Friday, January 28, 2011

Texas teen with spina bifida gets full scholarship to train to be a welder

From The Caller-Times:

CORPUS CHRISTI, Texas — A 17-year-old girl diagnosed with spina bifida who has spent her life defying expectations will go to college for free after anonymous donors learned about her story.

A Caller-Times article and video Sunday featuring Tiffany Rivera prompted one anonymous donor to pay for Tiffany to attend and complete Del Mar College's West Campus Welding program. Another man walked into her mother's restaurant Sunday while Tiffany was working, told her how impressed he was with her and handed an envelope with $1,000 in cash.

"I have a smile on my face," Tiffany said. "It hasn't sunk in at all that this is happening. I'm so excited."

Details of her Del Mar scholarship have not been worked out, said Ray High School Principal Cissy Reynolds-Perez. Tiffany, who said she's interested in attending school there, will meet college officials Tuesday to discuss the donation.

College spokeswoman Claudia Jackson said she can't release details about the donation until Tiffany formally commits to the school.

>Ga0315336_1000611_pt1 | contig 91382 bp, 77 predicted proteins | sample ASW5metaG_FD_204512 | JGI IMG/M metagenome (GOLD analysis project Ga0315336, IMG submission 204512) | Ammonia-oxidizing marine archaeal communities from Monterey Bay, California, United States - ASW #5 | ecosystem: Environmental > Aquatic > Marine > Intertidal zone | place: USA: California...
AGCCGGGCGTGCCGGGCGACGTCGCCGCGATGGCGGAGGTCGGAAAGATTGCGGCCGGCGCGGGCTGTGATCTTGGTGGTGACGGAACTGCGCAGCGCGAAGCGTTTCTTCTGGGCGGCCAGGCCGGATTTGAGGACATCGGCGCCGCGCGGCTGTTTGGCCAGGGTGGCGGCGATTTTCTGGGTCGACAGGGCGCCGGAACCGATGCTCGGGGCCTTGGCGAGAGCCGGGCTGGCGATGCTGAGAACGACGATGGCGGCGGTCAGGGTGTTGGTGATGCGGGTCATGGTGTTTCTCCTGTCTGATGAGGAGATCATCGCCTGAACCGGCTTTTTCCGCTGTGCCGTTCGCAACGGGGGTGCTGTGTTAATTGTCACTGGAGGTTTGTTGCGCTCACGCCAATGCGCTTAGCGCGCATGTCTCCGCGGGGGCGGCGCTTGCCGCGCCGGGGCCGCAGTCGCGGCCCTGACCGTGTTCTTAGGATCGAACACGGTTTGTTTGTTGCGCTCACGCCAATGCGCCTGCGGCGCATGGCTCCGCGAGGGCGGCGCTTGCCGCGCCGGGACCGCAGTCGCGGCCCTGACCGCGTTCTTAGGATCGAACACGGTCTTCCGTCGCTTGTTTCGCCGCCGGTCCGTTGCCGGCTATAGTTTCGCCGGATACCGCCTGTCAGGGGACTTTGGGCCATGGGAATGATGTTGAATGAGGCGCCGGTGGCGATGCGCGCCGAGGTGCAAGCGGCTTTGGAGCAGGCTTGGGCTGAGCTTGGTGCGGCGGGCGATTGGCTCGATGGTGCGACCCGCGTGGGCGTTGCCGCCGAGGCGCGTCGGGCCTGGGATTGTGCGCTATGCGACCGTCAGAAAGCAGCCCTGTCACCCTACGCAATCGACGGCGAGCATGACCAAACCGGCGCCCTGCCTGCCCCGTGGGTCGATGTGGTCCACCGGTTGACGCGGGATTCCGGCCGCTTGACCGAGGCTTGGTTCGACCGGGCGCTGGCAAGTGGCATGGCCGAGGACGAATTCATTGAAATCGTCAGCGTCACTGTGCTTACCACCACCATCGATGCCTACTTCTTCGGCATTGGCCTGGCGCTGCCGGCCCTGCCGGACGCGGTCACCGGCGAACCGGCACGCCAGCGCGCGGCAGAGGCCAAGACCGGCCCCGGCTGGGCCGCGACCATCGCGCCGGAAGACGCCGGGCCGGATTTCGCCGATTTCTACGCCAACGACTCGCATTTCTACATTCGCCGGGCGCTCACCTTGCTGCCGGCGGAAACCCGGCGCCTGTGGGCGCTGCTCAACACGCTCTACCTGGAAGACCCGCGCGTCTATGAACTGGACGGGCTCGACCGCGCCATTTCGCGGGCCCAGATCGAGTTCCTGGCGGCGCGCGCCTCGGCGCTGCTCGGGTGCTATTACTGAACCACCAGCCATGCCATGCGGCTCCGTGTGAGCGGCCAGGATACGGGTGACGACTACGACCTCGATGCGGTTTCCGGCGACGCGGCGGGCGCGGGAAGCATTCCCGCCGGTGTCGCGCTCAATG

"We have a meeting set up with her and her parents, and we're delighted to have this opportunity to explore with her," Jackson said.

Tiffany's mother, Leticia Vasquez, said the support has overwhelmed the family.

"We're just in a daze," she said. "I don't even know how to explain how I feel."

She said Tiffany spent most of Sunday morning crying, amazed at how many people were inspired by the story. Tiffany said she's incredulous at the number of people who have thanked her for her strength and courage.

"It's good knowing that I'm actually making a difference in a way," she said.

Born with spina bifida, a rare and often crippling disease, doctors feared Tiffany would never walk. From her first steps at 11 months old to her success in welding, a profession dominated by men, the 4 foot 9 inch high school junior has spent her entire life trying to prove people wrong.

Spina bifida is a birth defect in which the spinal cord, or its coverings, do not completely develop. It can be mild to severe, depending on the size, location and extent of the malformation. While some people have no noticeable symptoms, others are paralyzed for life. Like many of those with spina bifida, Tiffany's sole lingering side effect is that she can't control when she goes to the bathroom.

Despite her complications, she has become one of the top welders in her class.